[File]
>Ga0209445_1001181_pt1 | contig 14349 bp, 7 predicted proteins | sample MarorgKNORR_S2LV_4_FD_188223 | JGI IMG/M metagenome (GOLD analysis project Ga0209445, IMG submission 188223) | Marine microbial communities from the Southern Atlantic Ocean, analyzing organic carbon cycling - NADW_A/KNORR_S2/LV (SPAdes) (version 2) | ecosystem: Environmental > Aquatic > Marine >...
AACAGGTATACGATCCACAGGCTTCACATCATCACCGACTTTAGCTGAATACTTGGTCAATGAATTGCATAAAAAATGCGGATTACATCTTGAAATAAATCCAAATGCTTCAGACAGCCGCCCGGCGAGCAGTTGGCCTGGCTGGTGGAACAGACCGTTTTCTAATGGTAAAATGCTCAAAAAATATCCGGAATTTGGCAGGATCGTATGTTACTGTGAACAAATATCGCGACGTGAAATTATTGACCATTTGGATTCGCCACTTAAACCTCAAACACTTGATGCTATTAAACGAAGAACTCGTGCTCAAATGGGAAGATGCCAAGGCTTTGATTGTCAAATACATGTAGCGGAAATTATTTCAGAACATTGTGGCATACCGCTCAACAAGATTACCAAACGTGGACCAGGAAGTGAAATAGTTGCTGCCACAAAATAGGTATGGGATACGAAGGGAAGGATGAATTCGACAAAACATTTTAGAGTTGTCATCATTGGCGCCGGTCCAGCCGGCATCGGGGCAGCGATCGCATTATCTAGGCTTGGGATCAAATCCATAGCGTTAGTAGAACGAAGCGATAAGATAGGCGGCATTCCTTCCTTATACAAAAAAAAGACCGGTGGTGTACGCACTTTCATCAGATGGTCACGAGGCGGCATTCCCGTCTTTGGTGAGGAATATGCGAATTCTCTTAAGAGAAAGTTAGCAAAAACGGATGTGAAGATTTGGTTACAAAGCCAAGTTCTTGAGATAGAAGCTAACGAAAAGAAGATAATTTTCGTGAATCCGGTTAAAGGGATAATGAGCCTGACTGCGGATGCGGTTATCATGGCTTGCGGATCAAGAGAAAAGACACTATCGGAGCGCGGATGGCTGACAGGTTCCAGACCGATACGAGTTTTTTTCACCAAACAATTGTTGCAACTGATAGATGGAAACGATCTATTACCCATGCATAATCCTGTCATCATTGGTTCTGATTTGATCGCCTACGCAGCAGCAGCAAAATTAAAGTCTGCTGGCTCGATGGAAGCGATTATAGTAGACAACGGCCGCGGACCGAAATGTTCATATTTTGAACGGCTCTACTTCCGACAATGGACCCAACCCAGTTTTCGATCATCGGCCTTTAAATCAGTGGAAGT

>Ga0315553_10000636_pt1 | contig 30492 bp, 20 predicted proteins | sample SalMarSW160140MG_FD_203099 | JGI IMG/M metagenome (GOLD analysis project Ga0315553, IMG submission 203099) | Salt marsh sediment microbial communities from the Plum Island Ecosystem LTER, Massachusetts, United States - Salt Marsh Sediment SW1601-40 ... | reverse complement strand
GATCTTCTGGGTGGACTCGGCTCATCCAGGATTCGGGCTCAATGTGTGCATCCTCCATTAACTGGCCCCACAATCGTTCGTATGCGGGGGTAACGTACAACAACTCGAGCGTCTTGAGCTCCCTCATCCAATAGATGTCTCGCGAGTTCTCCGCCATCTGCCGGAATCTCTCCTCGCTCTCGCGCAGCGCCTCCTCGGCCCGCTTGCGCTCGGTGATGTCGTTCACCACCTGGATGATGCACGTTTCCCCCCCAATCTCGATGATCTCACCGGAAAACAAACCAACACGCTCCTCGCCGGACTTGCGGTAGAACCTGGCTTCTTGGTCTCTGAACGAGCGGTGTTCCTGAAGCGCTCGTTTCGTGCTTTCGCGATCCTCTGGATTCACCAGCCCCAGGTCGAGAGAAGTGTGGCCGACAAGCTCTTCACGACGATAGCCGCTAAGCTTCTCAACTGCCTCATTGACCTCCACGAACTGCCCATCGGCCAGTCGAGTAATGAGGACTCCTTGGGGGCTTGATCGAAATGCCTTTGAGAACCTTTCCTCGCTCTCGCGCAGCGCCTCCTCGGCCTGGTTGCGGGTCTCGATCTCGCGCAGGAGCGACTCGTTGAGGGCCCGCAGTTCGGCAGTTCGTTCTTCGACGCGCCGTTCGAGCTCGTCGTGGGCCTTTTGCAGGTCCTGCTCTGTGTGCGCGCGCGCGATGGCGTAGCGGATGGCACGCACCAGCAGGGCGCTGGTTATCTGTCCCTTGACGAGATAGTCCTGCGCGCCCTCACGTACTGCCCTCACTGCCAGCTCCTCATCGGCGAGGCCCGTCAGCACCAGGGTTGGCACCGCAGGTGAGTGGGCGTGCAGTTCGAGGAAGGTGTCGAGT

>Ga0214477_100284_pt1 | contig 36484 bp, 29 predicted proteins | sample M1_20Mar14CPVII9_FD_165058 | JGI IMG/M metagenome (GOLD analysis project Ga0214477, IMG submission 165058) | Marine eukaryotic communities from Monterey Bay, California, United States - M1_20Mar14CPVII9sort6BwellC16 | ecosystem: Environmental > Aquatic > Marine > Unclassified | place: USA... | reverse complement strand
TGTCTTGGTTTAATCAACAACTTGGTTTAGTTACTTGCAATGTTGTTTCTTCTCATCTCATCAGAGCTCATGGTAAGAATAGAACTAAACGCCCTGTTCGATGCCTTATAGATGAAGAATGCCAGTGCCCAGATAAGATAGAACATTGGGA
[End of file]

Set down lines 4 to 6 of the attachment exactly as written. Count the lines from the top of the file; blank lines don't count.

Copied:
GATCTTCTGGGTGGACTCGGCTCATCCAGGATTCGGGCTCAATGTGTGCATCCTCCATTAACTGGCCCCACAATCGTTCGTATGCGGGGGTAACGTACAACAACTCGAGCGTCTTGAGCTCCCTCATCCAATAGATGTCTCGCGAGTTCTCCGCCATCTGCCGGAATCTCTCCTCGCTCTCGCGCAGCGCCTCCTCGGCCCGCTTGCGCTCGGTGATGTCGTTCACCACCTGGATGATGCACGTTTCCCCCCCAATCTCGATGATCTCACCGGAAAACAAACCAACACGCTCCTCGCCGGACTTGCGGTAGAACCTGGCTTCTTGGTCTCTGAACGAGCGGTGTTCCTGAAGCGCTCGTTTCGTGCTTTCGCGATCCTCTGGATTCACCAGCCCCAGGTCGAGAGAAGTGTGGCCGACAAGCTCTTCACGACGATAGCCGCTAAGCTTCTCAACTGCCTCATTGACCTCCACGAACTGCCCATCGGCCAGTCGAGTAATGAGGACTCCTTGGGGGCTTGATCGAAATGCCTTTGAGAACCTTTCCTCGCTCTCGCGCAGCGCCTCCTCGGCCTGGTTGCGGGTCTCGATCTCGCGCAGGAGCGACTCGTTGAGGGCCCGCAGTTCGGCAGTTCGTTCTTCGACGCGCCGTTCGAGCTCGTCGTGGGCCTTTTGCAGGTCCTGCTCTGTGTGCGCGCGCGCGATGGCGTAGCGGATGGCACGCACCAGCAGGGCGCTGGTTATCTGTCCCTTGACGAGATAGTCCTGCGCGCCCTCACGTACTGCCCTCACTGCCAGCTCCTCATCGGCGAGGCCCGTCAGCACCAGGGTTGGCACCGCAGGTGAGTGGGCGTGCAGTTCGAGGAAGGTGTCGAGT

>Ga0214477_100284_pt1 | contig 36484 bp, 29 predicted proteins | sample M1_20Mar14CPVII9_FD_165058 | JGI IMG/M metagenome (GOLD analysis project Ga0214477, IMG submission 165058) | Marine eukaryotic communities from Monterey Bay, California, United States - M1_20Mar14CPVII9sort6BwellC16 | ecosystem: Environmental > Aquatic > Marine > Unclassified | place: USA... | reverse complement strand
TGTCTTGGTTTAATCAACAACTTGGTTTAGTTACTTGCAATGTTGTTTCTTCTCATCTCATCAGAGCTCATGGTAAGAATAGAACTAAACGCCCTGTTCGATGCCTTATAGATGAAGAATGCCAGTGCCCAGATAAGATAGAACATTGGGA